Information Security as the Status Quo
How do you view information security in your organization:
- A department that is always on your case to improve your systems?
- A compliance team who hands you a list of requirements you have to meet?
- An essential part of the quality of the work you create on a daily basis?
Effective information security is not a program that’s forced upon system administrators, developers and DBAs by an external department. Effective security is created, implemented and maintained by the technical folks who create and manage the systems and applications themselves.
In order to achieve a secure environment we need to move beyond the outdated model that goes something like this…
- System is created to meet functional requirements with no consideration given to security
- System is evaluated by InfoSec as a step before going live or while in production
- InfoSec reports their findings and requests that system owners remediate
- Systems owners have to balance these new security concerns against deadlines and resource constraints
- Security may or may not be fixed, depending on who wins the argument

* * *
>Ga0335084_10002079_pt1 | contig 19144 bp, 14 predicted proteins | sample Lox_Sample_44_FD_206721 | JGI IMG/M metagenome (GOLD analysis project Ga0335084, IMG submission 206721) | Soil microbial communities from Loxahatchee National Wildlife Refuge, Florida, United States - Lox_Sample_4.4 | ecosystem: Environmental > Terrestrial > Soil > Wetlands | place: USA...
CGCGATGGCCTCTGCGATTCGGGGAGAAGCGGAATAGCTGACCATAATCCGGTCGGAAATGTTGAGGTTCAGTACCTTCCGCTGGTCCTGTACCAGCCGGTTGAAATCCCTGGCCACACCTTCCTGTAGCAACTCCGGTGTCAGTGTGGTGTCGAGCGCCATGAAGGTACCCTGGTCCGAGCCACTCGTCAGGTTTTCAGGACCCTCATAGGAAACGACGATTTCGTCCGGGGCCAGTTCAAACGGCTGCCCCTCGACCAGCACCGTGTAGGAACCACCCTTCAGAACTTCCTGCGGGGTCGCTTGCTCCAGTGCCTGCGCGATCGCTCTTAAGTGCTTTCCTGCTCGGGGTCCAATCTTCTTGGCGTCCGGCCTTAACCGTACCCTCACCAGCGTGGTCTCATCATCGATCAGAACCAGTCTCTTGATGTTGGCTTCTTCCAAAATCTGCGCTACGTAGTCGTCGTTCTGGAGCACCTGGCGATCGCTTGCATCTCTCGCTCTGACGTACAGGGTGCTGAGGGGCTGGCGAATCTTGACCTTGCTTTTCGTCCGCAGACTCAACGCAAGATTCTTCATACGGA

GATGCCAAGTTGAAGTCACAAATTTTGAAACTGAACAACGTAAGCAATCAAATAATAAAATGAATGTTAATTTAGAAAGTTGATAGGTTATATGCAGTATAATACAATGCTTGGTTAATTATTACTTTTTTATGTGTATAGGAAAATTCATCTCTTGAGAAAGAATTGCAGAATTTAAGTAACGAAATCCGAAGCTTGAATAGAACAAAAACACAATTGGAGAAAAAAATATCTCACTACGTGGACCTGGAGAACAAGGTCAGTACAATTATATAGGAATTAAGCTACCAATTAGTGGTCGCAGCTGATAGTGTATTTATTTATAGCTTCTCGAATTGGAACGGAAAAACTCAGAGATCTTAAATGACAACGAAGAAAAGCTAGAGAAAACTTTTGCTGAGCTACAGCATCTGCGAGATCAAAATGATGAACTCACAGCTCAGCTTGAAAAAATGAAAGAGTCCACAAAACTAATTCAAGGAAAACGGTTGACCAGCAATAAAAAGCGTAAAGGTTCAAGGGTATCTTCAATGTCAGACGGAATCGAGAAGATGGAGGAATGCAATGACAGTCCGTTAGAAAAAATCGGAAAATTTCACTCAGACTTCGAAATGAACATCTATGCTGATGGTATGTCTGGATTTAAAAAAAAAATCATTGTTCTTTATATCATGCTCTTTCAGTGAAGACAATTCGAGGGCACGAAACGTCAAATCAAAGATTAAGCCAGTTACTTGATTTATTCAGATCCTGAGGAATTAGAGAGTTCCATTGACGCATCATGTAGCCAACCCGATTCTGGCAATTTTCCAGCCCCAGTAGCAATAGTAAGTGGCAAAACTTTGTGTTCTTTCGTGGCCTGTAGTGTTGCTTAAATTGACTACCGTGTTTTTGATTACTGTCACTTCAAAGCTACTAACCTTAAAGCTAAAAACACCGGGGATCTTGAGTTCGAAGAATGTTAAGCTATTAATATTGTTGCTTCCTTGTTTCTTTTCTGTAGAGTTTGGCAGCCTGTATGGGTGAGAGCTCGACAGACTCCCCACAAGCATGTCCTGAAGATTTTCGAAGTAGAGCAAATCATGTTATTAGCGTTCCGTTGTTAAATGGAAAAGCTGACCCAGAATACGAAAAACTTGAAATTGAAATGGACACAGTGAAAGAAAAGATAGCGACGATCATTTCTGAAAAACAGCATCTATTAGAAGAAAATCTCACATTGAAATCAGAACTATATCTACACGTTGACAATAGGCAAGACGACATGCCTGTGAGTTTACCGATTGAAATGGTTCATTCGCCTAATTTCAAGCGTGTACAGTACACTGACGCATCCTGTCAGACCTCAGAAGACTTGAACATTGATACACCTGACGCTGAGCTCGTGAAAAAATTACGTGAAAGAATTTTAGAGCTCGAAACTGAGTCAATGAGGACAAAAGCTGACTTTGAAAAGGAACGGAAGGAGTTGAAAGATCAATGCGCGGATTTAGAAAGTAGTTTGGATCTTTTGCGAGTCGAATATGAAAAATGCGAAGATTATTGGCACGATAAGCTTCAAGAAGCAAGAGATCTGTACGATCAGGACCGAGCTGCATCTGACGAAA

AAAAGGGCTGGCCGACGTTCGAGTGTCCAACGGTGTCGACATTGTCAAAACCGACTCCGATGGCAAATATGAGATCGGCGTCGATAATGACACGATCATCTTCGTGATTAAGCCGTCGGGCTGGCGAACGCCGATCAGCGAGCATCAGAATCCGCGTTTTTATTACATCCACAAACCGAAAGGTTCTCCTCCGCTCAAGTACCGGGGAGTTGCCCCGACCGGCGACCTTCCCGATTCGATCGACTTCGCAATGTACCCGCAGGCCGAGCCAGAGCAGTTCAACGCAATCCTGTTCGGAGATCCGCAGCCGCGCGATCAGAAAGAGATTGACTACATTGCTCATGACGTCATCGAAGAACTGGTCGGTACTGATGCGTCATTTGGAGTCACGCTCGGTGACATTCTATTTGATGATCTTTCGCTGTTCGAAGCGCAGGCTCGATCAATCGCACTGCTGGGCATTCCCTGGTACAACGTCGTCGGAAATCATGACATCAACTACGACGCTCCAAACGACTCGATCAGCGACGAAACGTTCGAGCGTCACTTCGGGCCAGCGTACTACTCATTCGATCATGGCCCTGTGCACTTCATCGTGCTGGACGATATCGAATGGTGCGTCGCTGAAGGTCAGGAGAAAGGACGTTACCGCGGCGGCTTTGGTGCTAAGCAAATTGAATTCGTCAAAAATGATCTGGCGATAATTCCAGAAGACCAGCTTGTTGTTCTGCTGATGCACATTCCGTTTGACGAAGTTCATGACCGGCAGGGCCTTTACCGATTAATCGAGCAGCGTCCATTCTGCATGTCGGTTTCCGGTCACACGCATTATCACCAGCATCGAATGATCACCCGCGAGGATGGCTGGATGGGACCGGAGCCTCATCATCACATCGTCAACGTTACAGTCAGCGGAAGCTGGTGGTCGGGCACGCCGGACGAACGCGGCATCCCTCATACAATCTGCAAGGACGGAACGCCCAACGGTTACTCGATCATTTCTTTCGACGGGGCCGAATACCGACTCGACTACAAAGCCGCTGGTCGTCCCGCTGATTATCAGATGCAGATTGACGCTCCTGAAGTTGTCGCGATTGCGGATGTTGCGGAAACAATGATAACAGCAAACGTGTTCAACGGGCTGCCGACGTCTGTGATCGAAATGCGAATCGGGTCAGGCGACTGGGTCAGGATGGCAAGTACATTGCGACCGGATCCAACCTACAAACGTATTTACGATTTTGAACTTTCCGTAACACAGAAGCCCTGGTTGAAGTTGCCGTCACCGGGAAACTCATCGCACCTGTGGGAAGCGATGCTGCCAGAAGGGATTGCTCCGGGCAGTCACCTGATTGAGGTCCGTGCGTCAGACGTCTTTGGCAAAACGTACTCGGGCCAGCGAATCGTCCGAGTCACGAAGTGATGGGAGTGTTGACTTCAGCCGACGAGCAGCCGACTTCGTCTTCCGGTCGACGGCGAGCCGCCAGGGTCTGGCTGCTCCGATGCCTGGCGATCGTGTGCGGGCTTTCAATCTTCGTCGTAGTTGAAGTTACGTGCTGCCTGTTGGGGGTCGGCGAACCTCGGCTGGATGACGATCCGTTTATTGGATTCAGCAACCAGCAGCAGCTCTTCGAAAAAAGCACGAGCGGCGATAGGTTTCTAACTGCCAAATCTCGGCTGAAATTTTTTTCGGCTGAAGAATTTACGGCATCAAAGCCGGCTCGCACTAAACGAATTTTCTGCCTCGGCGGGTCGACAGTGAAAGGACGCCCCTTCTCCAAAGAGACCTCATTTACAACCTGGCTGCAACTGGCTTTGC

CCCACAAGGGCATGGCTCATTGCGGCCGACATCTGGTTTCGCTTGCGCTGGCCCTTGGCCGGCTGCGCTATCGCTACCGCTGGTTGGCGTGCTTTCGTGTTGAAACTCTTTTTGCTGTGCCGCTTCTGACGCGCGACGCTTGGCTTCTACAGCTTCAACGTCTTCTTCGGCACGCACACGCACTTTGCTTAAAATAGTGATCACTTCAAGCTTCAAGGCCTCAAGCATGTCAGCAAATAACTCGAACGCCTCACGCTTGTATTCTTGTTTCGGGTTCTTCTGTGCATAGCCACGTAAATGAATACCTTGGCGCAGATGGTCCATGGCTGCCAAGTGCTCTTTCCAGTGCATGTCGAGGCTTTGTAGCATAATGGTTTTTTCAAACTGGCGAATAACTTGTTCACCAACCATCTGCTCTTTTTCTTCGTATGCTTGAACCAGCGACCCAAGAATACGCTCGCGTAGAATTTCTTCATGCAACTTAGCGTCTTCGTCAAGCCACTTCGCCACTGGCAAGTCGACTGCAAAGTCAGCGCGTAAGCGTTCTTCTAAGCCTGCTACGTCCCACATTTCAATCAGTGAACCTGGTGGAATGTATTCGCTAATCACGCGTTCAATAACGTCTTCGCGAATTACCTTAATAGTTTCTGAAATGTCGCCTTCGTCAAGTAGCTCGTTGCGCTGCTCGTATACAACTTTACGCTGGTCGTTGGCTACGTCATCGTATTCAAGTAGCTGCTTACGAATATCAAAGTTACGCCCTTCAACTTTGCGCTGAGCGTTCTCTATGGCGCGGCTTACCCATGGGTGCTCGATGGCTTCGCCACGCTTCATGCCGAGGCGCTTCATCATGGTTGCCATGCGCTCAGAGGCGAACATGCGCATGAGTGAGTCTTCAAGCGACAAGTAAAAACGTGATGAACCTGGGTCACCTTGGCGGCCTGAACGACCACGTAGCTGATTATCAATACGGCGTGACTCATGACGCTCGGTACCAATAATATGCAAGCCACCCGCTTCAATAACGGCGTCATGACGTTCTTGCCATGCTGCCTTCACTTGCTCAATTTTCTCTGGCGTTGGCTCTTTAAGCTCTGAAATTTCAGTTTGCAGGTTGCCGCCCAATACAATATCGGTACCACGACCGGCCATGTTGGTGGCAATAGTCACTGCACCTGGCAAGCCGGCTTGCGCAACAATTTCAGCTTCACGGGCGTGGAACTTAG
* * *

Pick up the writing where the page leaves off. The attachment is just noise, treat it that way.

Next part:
This model has the dual honor of being both widely adopted in all types of industries, and wildly inefficient and wasteful. It requires multiple revisions to the system and fosters an “us versus them” mentality.
A better model of system design looks more like this…
- Provide training and guidance to systems creators.
- Systems are created with both functional and security requirements in mind.
By moving our security discussions from later in the process to earlier, we enable our technical folks to do stuff right the first time. This allows for appropriate project scoping, scheduling and expectations for everyone. Nobody likes to be told they did a job wrong, but that’s what so much of our current information security model is built on.
Success is achieved when security becomes the norm. Until creating secure systems is the expected behavior, we will continually fight a losing battle against our technologists. The key is getting them to accept security as the status quo, and the key to that is in getting their bosses to buy-in to the mission of information security.
Getting management’s buy in is essential to making an organization-wide change to information security’s role. Until the managers, directors and senior leadership begin to see security as essential to the success of their products, we will forever go on battling to get security countermeasures thrown in after the fact. The primary directive of information security practitioners in that type of environment is to evangelize security as far up the food chain as possible.
For more read Robert Lemos’s article “Turn Workers into Security Partners.”
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